Where to next in the new age of journalism?
It’s finally happened. A Neiman’s study has revealed that the number of employees working online has officially exceeded the number working for print publications. We have been waiting for this swap since the internet began, but now it has happened we are left wondering, where do we go from here?
It was recently revealed that The Telegraph Media Group have had a newsroom cull to cut costs, waving goodbye to, amongst others, some of their most senior journalists. In a newly digitalised world, where we receive a deluge of information from numerous forms of media, is intelligent comment set to disappear alongside the physical page?
What spurs this decision to fire some of the industry’s most experienced thinkers? Particularly at a time when, as the Neiman’s study notes, print advertising and circulation are declining and online advertising is failing to make up the difference. Perhaps it is an experiment, but it’s more likely due to cost. In another approach, City A.M. has recently announced a dramatic change to their business model, where they will open up the hallowed world of journalism to the very corporates they write about. Now anyone can publish anything, anytime, anywhere – for a fee. By tearing down the editorial/commercial divide, City A.M. hopes to change the face of publishing and regain profitability in the process. City A.M.’s cofounder also argued that even specialist journalists cannot produce better informed copy than corporates who are experts in their field. Within this model, senior journalists appear to be losing a foothold.
There is the crucial matter, however, of independent reporting. If we go straight to the horse’s mouth we may end up with a biased version of events, missing the endeavour of journalism in the first place. We look to journalism to find independent viewpoints. A 2013 Nielsen survey noted that over 80% of respondents said they trusted endorsements from people they know. This would explain the dramatic rise of the blogger: a transparent consumer, a reporter of the people, the journalist who is also your mate. Perhaps publications need to become more like the blogger and style themselves as the editorial ‘friend’. Often the most credible, and followed, are those that don’t obviously endorse products or promote narrower views. Eric McPherson, former chief content officer of Maker Studios, the digital video network, notes that ‘This generation doesn’t dislike brands. What they don’t like is advertising’.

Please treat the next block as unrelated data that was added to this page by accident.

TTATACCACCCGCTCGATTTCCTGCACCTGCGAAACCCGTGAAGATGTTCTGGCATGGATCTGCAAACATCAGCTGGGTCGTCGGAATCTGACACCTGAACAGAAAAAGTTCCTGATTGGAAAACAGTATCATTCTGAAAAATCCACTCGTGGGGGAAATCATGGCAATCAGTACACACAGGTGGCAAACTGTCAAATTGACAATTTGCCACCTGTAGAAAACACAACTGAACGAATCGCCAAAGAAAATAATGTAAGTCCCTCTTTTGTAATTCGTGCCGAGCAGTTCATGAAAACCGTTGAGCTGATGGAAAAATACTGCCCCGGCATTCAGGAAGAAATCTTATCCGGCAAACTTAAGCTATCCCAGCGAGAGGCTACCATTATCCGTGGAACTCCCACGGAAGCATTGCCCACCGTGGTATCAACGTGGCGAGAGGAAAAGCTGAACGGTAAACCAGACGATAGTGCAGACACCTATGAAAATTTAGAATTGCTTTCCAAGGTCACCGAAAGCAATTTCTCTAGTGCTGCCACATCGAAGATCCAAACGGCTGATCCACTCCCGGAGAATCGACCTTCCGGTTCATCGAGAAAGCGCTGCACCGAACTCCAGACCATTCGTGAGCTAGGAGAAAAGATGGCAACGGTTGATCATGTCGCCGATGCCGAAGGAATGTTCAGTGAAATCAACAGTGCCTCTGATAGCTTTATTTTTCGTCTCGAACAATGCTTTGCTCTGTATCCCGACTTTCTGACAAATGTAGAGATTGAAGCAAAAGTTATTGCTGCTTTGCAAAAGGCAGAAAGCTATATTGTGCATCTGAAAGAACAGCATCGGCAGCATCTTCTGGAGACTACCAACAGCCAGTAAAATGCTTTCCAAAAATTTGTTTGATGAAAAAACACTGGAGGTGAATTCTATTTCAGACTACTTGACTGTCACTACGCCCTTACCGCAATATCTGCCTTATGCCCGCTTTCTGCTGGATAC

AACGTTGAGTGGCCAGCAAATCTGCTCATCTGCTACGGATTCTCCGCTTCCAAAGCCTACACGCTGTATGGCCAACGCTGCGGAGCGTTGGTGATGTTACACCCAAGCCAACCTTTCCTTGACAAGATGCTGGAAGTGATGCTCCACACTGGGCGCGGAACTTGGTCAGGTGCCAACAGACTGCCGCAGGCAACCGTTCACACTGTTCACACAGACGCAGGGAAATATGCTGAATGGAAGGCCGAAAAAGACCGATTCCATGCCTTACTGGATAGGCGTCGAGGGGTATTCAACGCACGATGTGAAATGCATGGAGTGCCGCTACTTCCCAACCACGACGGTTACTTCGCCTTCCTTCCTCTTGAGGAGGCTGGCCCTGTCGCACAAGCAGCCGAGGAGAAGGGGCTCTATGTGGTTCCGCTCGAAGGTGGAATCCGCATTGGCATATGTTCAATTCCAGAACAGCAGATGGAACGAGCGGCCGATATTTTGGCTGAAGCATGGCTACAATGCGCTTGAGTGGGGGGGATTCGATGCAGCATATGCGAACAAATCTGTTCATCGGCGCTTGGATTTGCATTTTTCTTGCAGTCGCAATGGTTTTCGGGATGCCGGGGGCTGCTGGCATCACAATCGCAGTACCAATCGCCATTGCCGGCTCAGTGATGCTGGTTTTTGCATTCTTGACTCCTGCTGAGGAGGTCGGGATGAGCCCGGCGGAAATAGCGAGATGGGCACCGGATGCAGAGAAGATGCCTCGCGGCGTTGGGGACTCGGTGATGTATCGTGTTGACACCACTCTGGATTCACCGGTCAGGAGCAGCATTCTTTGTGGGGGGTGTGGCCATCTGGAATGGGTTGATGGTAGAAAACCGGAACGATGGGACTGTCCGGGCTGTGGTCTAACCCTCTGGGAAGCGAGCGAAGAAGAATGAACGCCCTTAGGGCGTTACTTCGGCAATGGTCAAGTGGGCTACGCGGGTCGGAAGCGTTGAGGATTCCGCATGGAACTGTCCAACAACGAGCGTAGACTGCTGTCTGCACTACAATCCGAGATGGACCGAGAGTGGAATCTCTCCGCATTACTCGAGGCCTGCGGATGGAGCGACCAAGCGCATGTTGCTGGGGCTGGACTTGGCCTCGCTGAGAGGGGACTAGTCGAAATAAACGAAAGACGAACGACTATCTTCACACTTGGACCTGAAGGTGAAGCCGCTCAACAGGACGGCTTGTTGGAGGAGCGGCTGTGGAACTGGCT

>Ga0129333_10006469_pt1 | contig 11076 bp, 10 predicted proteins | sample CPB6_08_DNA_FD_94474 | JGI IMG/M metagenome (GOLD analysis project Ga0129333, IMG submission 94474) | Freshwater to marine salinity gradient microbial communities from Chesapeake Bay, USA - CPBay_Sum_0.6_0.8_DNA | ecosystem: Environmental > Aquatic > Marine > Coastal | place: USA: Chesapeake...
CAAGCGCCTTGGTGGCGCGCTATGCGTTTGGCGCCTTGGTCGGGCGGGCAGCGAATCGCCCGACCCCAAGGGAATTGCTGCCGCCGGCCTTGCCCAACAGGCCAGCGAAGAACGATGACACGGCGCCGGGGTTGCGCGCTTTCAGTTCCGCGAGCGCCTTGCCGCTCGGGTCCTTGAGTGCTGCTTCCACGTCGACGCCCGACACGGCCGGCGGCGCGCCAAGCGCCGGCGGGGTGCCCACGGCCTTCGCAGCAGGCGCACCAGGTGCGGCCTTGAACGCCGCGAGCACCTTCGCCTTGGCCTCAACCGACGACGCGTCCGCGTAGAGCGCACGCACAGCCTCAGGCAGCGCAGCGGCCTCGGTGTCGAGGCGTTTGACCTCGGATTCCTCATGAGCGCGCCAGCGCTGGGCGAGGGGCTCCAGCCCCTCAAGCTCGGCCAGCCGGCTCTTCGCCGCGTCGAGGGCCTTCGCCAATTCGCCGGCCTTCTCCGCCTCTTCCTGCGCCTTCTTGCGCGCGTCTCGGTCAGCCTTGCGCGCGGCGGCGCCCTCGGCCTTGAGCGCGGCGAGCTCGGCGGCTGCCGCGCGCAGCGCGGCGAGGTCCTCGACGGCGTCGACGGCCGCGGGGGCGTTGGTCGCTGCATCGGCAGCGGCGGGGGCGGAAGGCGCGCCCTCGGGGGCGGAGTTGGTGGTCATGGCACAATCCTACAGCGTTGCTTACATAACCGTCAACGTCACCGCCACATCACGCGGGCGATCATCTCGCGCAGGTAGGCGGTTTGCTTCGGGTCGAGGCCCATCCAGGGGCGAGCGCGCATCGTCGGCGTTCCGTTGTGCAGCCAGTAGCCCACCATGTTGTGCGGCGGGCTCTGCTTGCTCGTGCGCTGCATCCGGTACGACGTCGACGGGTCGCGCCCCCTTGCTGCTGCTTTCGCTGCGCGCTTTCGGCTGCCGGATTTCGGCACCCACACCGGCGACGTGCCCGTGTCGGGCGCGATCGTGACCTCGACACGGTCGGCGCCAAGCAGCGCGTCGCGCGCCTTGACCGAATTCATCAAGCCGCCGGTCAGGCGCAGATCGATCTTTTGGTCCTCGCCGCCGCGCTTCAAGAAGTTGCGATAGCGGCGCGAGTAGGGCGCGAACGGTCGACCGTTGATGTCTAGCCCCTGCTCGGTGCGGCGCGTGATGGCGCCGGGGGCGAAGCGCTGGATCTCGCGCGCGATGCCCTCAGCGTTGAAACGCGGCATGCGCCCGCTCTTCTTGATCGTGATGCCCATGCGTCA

The Guardian, which ranked as the most trusted news source in a 2015 Ofcom report, appears to be considering this in their long-term approach. Editor-in-chief Katharine Viner commented in a press release that “Over the next three years, a growing and far deeper set of relationships with our audience will result in a reimagining of our journalism, a sustainable business model and a newly-focused digital organisation”. Despite this, the Company (which does not have a paywall) reported a loss of £17.6m for the financial year ending March 2015. Consumers may trust them, but they are not being asked to pay up for the privilege.
It is clear that most outlets are trying to find the right balance between instant gratification, trustworthiness and compelling argument. It seems unclear, however, which of these will crumble and which will thrive in the new world of online journalism. Naturally enough, each is likely to survive in some form given society’s need for speed and desire for opinion. Whilst commercial imperatives of publishers continue to be mangled by a confluence of digital convergence and cost pressures, there will likely be acute angst for some time to come. Hybrids such as BreakingViews, the FT’s Instant Insights, and others may be the answer. Indeed Twitter resonates with journalists of considerable experience, able to punctuate the breaking news (from any source) with comment in very few words.
Our conclusion is that business will be business and journalism will be journalism; if they don’t combine to make a profit that will ultimately hurt business rather than the latter. Journalism represents a fundamental social need: freedom of speech. The importance of this was brought to attention recently when a bookseller from Hong Kong spoke out about his arrest by secret police in mainland China for selling books critical of the Chinese Communist Party. The news was met with outrage, particularly within Hong Kong whose status as a semi-autonomous territory supposedly grants them freedom from the constraints of mainland Chinese regulations. “This is not just about me”, the bookseller said in a press conference, “it is about freedom of speech for everyone in Hong Kong”. The right to sound our opinions, and the outrage we feel when that right is taken away, has become synonymous with what written word represents. It will, therefore, always be demanded, whether in print, online or published in a book. Only its form will change.
Into what, as ever, we’ll have to wait and see.